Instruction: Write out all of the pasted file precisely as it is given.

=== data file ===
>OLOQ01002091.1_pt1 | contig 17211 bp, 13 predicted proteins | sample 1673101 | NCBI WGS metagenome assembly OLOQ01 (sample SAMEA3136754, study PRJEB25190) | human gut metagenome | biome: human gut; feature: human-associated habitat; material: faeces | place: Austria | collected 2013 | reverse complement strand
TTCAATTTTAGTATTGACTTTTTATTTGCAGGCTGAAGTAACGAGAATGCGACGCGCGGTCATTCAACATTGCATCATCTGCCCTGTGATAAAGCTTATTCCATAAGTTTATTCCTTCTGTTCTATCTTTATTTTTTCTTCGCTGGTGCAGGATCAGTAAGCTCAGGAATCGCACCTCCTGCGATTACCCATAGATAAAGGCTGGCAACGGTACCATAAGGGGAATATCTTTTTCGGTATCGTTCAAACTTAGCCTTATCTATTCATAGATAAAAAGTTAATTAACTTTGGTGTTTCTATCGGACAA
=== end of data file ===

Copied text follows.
>OLOQ01002091.1_pt1 | contig 17211 bp, 13 predicted proteins | sample 1673101 | NCBI WGS metagenome assembly OLOQ01 (sample SAMEA3136754, study PRJEB25190) | human gut metagenome | biome: human gut; feature: human-associated habitat; material: faeces | place: Austria | collected 2013 | reverse complement strand
TTCAATTTTAGTATTGACTTTTTATTTGCAGGCTGAAGTAACGAGAATGCGACGCGCGGTCATTCAACATTGCATCATCTGCCCTGTGATAAAGCTTATTCCATAAGTTTATTCCTTCTGTTCTATCTTTATTTTTTCTTCGCTGGTGCAGGATCAGTAAGCTCAGGAATCGCACCTCCTGCGATTACCCATAGATAAAGGCTGGCAACGGTACCATAAGGGGAATATCTTTTTCGGTATCGTTCAAACTTAGCCTTATCTATTCATAGATAAAAAGTTAATTAACTTTGGTGTTTCTATCGGACAA